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Esp8266 with arduino

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Mini Client with the Arduino TRINKET and the ESP8266. Ending the temperature to a ThingSpeak channel using the TMP35 sensor.

Mini Client with the Arduino TRINKET and the ESP8266

This is a small and low cost implementation of IoT (Internet of Things, possibly one of the next technological revolutions). The ESP8266 can be used alone thanks to the apparition of several environments like LUA, C, Micro Python etc.. In this case I wanted to keep the solution in the Arduino environment to take advantage of many ready-to-use libraries and examples. Then I realized, due the reduced space in the Trinket (5.310Kb for code), the usability of such libraries it’s not so simple. Programming the ATtiny85 with an ISP programmer will permit the use of the full 8K programming memory. Power considerations: The ESP8266 is power hungry when is communicating with a Wi-Fi spot. Wiring diagram: (….. on the works) Simple 5V breakout board for ESP-01 (ESP8622) For the circuit you need the following parts: 1x low drop voltage regulator (I used a LF33 CDT)1x 10µF capacitor1x 100µF capacitor1x 1k resistor1x 1.8k resistor1x 2 pin header (male) and jumper1x 2x4 header connector (female - for the ESP-01)1x 4 pin header connector (male or female)1x piece of perfboard.

Simple 5V breakout board for ESP-01 (ESP8622)

ESP8266 WiFi module Arduino 3.3V connection. In this tutorial we will show how to connect ESP8266 WiFi module to Arduino.

ESP8266 WiFi module Arduino 3.3V connection

We will use software serial port. HW serrial port will be available for program uploading and debugging. ESP8266 WiFi module is WiFi serial transceiver module, based on ESP8266. Small size and low cost makes it suitable for sensor nodes. It works on 3.3V and consumes current up to 250mA. For arduino board we will use Arduino pro mini 3.3V 8Mhz and software serial port. Before we start using ESP8266 WiFi module we need to update ESP8266 firmware. ESP8266 current consumption is too big to use Arduino internal regulator. Power supply Connecting ESP8266 WiFi module and Arduino Pro Mini 8Mhz, 3.3V ESP8266 WiFi module pinout Arduino Pro Mini 3.3V 8Mhz pinout Testing ESP8266 DHT22 temperature and humidity sensor node. In next post we will show how to use ESP8266 module connected to Arduino as sensor node with ESP8266 EasyIoT libray.

To support this site and EasyIoT framework development please buy in our store. ESP8266 WiFi module and 5V Arduino connection. In this tutorial we will show how to connect ESP8266 WiFi module and 5V Arduino.

ESP8266 WiFi module and 5V Arduino connection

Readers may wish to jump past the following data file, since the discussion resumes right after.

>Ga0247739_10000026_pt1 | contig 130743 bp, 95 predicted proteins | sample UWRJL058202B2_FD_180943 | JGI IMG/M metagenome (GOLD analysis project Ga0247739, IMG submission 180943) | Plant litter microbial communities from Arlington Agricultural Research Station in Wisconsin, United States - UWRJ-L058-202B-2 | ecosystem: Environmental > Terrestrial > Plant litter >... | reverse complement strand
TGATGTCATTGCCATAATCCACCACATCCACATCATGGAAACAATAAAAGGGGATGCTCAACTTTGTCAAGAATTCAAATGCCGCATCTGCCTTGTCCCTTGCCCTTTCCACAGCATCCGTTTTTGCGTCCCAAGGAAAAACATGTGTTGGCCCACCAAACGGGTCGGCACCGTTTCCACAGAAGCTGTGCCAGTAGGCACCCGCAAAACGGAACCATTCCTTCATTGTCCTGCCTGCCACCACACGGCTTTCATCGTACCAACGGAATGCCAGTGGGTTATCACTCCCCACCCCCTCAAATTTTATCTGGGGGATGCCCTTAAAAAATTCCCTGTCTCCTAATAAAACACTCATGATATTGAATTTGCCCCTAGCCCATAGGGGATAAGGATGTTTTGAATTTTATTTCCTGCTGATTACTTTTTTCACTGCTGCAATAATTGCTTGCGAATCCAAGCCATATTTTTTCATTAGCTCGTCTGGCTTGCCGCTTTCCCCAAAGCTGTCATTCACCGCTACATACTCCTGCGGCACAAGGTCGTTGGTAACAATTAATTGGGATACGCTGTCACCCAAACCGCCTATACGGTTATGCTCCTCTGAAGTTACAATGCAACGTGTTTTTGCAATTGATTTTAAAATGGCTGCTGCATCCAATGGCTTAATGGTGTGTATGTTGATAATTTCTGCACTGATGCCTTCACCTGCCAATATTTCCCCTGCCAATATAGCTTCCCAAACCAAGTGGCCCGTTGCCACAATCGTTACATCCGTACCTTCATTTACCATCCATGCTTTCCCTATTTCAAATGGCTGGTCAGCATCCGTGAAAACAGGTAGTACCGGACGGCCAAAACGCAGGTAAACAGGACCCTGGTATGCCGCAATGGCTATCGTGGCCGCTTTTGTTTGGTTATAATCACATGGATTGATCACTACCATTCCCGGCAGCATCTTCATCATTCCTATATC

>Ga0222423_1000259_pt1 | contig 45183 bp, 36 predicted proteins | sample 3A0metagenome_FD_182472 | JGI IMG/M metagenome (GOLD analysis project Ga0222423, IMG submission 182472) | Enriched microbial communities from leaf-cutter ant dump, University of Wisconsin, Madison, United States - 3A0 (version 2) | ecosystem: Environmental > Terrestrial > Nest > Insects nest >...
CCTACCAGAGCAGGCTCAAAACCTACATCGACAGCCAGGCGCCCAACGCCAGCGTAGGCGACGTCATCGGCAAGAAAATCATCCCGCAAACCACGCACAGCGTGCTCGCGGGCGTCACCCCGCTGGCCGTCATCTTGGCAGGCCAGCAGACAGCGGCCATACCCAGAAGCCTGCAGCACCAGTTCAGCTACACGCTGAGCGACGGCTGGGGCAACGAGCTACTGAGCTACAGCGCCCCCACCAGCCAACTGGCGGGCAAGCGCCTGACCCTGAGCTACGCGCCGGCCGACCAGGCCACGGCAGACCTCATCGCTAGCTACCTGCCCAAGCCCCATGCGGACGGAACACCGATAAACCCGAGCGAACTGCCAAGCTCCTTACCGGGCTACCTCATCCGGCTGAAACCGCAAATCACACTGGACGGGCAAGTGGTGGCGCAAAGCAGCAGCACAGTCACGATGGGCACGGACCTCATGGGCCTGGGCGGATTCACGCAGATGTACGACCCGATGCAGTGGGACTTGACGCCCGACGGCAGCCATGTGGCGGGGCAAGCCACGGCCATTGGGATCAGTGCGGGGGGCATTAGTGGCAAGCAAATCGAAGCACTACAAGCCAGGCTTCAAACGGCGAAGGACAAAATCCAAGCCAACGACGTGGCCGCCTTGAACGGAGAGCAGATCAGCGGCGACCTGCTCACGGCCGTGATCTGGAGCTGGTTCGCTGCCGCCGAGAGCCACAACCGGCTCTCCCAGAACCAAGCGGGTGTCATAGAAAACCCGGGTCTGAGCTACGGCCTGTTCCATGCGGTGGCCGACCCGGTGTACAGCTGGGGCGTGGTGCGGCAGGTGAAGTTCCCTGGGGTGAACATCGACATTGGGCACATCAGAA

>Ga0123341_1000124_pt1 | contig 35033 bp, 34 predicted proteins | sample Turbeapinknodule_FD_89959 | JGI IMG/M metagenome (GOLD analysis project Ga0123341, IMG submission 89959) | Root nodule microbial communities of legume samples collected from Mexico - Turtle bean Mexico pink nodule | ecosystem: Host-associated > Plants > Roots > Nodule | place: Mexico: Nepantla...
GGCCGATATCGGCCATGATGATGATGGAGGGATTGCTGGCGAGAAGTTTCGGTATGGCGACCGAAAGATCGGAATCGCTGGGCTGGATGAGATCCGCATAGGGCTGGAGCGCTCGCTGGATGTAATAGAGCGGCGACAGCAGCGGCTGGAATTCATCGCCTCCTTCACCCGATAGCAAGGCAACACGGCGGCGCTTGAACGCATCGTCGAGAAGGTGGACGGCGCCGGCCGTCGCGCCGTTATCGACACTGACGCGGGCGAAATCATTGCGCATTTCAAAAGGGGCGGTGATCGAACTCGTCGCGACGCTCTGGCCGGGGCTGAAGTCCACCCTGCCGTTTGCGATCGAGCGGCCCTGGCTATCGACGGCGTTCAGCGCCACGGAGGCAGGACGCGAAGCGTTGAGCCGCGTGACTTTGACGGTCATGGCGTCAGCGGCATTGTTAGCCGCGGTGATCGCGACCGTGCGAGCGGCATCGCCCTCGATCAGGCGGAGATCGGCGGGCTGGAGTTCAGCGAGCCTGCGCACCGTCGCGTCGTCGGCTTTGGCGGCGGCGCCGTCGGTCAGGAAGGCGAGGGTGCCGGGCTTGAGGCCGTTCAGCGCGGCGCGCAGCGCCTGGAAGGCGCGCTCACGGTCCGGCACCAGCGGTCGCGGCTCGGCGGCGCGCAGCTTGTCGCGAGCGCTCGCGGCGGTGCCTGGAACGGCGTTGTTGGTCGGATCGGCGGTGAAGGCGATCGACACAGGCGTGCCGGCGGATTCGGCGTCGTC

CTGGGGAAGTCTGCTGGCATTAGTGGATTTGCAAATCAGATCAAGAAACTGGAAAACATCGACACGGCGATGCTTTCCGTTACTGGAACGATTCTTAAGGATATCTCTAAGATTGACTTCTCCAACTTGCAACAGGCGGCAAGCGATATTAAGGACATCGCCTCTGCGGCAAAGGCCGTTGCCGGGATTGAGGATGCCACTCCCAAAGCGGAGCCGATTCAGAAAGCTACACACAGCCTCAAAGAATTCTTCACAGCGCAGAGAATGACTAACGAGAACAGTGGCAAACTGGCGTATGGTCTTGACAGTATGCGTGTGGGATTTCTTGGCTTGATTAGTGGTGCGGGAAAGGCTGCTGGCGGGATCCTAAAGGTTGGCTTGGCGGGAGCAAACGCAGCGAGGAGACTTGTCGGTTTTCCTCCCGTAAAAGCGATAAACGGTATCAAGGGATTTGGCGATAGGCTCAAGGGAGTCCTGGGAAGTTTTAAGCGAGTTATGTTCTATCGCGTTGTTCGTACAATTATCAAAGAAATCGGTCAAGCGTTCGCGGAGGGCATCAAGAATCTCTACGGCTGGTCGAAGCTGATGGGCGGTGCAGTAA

Since ESP8266 is not 5V tolerant we need some kind of voltage level shifter. ESP8266 module is not 5V tolerant. It works on 3.3V power suplay. Most Arduinos works on 5V. If we want connect both components we need to adapt voltage levels between. ESP8266 Wifi with the Arduino Micro. A few months ago a new board called the ESP8266 arrived on the scene and promised a very cheap way for serial devices (such as the Arduino) to to make HTTP requests.

ESP8266 Wifi with the Arduino Micro

The device itself was less than $10 (I got a few on AliExpress for $5) and it meant that smart microcontrollers could be easily made into “Internet of Things” devices. The boards (from the factory) operate at 115200, and that is just too fast for SoftwareSerial, so I decided to use and Arduino Micro to play around with it. The Arduino Micro has two serial ports so that it can communicate over USB (for debugging) as well as communicate over another serial channel (Serial1). This mean that I could use the Arduino Micro as a serial pass-through device and communicate with the ESP8266 directly. The annoying part was the 8 pin setup was not very breadboard friendly, so I de-soldered the back row of pins (GND, GPIO1, GPIO2, RX) and attached external wires so that they would work easier on a breadboard.

Like this: Like Loading... Tiny gadgets. For a while now, I’ve been playing with the super-cheap esp8266 WiFi module.

Tiny gadgets

It’s been a bit of an uphill struggle, mostly because of the poor documentation (actually, that’s not fair – the documentation may well be excellent, but my understanding of Chinese isn’t) and the lack of easy programming tools. Until now, there have been essentially three ways of using the module: Serial for breakfast The initial method was to control the module via a serial link. As supplied, it can communicate with an arduino (or anything else) using a simple serial connection, using AT-style commands which will be familiar to anyone who has worked with modems, especially GSM ones. C for elevenses Pretty soon after it became available, smarter people than me figured out that the module is powered by a general-purpose microprocessor (and a pretty powerful one at that). Of course, there’s a catch. Lua for lunch More recently, there has been nodemcu.